Click here to read a press release from the U.S. Forest Service about upcoming prescribed burns.
More than three dozen Yavapai College Verde Valley Campus students took part in this year’s University Transfer Day, Wednesday, Oct. 4.
Students met with representatives of seven Arizona universities and colleges to see how their Yavapai College courses transfer to the larger institutions, as well as scope out financial aid, scholarships and housing options.
First, Yavapai College renovated its Sedona Center. Then, it began the first semester of culinary program coursework, welcoming 70 students a day through its state-of-the-art commercial cooking and baking kitchens.
Now, the college has decided on an official name for its culinary program: The Sedona Culinary Institute of Yavapai College.
According to the Arizona Department of Health Services, nearly 2,000 possible opioid overdoses were reported in the state between June 15 and Aug. 17, with 13 percent of these possible overdoses being fatal.
In June, Gov. Doug Ducey declared opioid abuse a statewide public health emergency and increased AZDHS’ capability to track opioid-related incidents. For the first time in the state’s history, data is gathered and presented to the public in real time.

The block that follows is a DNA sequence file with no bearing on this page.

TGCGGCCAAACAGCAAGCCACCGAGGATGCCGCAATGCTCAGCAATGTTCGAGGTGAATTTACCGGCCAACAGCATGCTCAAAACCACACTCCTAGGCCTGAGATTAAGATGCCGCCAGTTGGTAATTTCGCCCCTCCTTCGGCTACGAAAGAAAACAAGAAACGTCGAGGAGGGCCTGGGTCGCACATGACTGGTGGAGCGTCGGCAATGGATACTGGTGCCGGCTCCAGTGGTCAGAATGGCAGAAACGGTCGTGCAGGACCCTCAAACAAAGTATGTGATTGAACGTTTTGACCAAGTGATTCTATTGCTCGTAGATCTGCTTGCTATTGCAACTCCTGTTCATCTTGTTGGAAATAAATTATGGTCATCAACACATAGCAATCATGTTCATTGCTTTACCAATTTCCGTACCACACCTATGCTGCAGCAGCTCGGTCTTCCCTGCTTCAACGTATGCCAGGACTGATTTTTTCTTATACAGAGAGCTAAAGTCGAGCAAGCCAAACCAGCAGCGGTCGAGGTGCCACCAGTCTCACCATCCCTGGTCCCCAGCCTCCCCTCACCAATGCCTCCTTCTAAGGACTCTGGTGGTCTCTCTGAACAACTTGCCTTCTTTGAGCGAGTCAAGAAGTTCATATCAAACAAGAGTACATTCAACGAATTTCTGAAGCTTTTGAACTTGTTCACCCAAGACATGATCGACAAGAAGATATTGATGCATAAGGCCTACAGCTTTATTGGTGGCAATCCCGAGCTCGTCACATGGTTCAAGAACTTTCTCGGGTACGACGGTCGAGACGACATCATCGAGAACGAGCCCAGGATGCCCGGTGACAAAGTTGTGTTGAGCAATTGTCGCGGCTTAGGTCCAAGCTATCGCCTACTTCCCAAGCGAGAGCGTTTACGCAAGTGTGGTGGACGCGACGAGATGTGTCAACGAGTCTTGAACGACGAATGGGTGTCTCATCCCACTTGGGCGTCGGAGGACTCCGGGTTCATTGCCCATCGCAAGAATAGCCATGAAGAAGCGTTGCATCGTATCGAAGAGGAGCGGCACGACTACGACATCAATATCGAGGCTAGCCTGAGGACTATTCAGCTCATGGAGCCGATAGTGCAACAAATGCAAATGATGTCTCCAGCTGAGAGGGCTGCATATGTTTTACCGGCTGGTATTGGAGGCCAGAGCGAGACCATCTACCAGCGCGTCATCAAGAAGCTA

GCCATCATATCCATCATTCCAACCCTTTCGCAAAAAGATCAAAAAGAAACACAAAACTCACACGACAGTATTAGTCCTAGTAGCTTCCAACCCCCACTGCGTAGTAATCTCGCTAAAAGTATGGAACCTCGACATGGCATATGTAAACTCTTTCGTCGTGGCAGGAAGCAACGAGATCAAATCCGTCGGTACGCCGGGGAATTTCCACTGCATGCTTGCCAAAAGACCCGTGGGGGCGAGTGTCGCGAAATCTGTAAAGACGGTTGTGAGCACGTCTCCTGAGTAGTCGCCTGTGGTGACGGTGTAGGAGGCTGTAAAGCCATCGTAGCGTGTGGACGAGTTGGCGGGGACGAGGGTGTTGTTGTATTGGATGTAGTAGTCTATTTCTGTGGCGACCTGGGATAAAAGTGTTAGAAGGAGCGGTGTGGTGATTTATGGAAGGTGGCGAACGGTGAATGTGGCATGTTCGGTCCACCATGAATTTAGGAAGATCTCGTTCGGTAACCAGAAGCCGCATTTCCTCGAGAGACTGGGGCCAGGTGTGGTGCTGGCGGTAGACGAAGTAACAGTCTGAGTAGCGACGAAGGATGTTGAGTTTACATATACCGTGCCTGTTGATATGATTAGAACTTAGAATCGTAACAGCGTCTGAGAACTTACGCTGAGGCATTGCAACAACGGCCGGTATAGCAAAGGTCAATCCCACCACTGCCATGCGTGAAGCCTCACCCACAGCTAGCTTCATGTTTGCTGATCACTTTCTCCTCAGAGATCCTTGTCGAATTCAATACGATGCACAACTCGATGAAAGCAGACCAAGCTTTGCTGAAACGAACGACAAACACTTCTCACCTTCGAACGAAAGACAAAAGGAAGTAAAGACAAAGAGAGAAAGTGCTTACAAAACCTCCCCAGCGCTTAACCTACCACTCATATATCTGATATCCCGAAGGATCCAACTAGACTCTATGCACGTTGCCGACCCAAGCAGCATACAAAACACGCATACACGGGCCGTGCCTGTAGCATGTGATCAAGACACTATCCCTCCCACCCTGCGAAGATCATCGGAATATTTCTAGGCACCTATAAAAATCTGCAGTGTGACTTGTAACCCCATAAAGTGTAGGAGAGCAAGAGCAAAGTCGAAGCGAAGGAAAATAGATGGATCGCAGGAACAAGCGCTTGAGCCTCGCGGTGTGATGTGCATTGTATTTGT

Less than an hour after opening, a job fair hosted by Goodwill Industries of Northern Arizona had welcomed over 30 job seekers Aug. 9 at the Cottonwood Public Library.
Milissa Koel, a career adviser with Goodwill Industries of Northern Arizona’s Employer and Community Program, praised the turnout, as well as the enthusiasm of the nine employers that came seeking applicants.
Following the cutting of a fiber-optic line along State Route 260 Aug. 9, many Verde Valley residents lost phone and internet service.
According to CenturyLink Arizona media representative Karen Parry, the accident occurred in Camp Verde, in new road construction near Cherry Creek Road, when a “third party” individual or individuals severed one of CenturyLink’s lines. The resulting outage impacted CenturyLink’s 911 emergency response and internet services in and around Cottonwood and Camp Verde.
“We’ve been attacked, over and over again,” Vincent Randall said of his people, the Apache.
Randall, who acts as the Apache Culture Director for the Yavapai-Apache Nation, said that since the 1870s, when three major Apache groups in what is now Arizona surrendered to the U.S. government, Apache culture has been targeted for extermination — first, through the removal of spiritual leaders and installation of people “who could be controlled,” and second, through the replacement of traditional beliefs and values with those of the larger culture that came to inhabit the U.S.
The Yavapai County Flood Control District is raising its secondary property taxes over last year’s level.
“[Flood control] is proposing an increase in secondary property taxes of $1 million or 24.44 percent,” the Yavapai County Board of Supervisors stated via press release. “This proposed increase is exclusive of increased secondary property taxes received from new construction.”